Keels are usually made out of the same material as the rest of the boat - if the boat is aluminum, the keel will be as well. The ballast is usually lead.

While full keels are better in rough weather in most ways, a fin keel does a better job of preventing the wind from blowing your boat around. Wind can create leeway, which is sideways movement of the boat. Leeway is most likely if you are sailing into the wind.

Do rudders often fail at sea?

Yes, a rudder failure is one of the more common hazards you might encounter at sea. Not every sailboat has a good, durable rudder. The rudders on cheap boats, especially cheap fiberglass boats, can fail.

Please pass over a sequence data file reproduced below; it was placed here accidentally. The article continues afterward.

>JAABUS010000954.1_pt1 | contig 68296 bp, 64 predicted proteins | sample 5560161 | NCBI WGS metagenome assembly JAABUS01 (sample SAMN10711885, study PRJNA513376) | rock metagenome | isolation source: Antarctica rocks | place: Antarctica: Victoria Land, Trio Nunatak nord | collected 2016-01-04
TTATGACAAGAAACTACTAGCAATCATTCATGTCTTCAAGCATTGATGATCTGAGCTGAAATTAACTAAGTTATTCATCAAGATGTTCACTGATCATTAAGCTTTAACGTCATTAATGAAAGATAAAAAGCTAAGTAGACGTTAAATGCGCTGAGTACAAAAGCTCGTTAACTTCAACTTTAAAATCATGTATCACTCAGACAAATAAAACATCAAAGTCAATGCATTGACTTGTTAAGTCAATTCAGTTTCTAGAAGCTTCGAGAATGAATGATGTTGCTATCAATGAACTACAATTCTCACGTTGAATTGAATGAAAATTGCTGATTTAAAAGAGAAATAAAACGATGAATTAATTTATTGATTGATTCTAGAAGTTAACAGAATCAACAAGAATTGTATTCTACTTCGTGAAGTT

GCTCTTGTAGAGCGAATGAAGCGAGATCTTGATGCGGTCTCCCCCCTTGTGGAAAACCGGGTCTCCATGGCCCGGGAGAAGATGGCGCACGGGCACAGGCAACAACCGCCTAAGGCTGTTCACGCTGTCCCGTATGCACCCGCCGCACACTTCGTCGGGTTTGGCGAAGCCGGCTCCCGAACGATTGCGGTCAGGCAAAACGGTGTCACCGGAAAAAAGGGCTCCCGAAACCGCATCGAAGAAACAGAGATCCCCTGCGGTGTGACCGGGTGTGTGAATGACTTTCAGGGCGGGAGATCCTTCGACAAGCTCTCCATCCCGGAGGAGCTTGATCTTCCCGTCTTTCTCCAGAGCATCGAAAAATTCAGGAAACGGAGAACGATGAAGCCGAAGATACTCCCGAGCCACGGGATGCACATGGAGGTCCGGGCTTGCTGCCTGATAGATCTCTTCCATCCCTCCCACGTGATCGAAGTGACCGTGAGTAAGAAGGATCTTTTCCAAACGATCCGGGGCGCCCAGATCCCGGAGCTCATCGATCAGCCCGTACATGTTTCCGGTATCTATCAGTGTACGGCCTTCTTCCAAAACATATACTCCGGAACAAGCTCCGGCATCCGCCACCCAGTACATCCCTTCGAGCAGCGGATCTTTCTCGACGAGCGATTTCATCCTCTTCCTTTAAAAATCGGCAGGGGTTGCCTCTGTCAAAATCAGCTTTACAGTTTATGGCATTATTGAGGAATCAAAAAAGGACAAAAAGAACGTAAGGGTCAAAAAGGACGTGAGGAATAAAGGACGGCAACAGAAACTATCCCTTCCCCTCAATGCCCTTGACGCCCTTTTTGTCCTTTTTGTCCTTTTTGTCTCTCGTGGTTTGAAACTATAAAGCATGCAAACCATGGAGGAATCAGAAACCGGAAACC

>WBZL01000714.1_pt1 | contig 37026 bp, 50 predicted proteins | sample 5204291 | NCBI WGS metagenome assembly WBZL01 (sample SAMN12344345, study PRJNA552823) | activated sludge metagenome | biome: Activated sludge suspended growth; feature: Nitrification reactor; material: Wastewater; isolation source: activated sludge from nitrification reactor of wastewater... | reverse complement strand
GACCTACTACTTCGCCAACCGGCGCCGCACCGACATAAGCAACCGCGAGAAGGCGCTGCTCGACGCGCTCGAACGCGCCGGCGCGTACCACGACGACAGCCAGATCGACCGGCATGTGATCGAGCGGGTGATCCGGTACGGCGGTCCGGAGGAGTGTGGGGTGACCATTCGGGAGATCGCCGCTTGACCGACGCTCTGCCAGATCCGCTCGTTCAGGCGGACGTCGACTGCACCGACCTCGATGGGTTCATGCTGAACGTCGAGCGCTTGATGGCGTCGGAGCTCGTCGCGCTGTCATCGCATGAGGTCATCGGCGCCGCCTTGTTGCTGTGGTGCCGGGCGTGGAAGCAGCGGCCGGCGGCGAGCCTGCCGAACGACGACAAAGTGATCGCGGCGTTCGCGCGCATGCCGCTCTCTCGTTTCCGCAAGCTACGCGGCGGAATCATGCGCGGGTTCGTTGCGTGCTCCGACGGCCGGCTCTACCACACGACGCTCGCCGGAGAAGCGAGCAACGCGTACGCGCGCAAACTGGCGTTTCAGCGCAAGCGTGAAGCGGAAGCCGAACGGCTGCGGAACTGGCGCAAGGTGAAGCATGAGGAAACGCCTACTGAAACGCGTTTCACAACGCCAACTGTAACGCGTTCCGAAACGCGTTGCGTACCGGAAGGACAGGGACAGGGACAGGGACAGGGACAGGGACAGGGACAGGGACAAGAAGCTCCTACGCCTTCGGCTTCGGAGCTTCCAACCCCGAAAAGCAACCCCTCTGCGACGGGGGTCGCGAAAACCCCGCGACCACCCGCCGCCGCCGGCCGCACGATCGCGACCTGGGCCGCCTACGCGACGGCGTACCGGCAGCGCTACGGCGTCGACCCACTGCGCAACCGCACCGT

The rudder pole should neither be too weak nor too strong. If the rudder pole is too weak, it will bend easily. If it is too strong, it may damage the hull rather than bend, which is even more dangerous.

A rudder has a metal framework inside of it. If the framework breaks, the rudder will become unusable. With a cheaper boat, the metal framework may not be welded together properly.

Make sure you buy a sailboat that has a reputation for safety. Don't buy the cheapest boat you can find - look into whether or not the boat is safe to take out to sea.

4 Rudder Types for Sailboats
Daniel Wade

Daniel Wade

I've personally had thousands of questions about sailing and sailboats over the years. As I learn and experience sailing, and the community, I share the answers that work and make sense to me, here on Life of Sailing.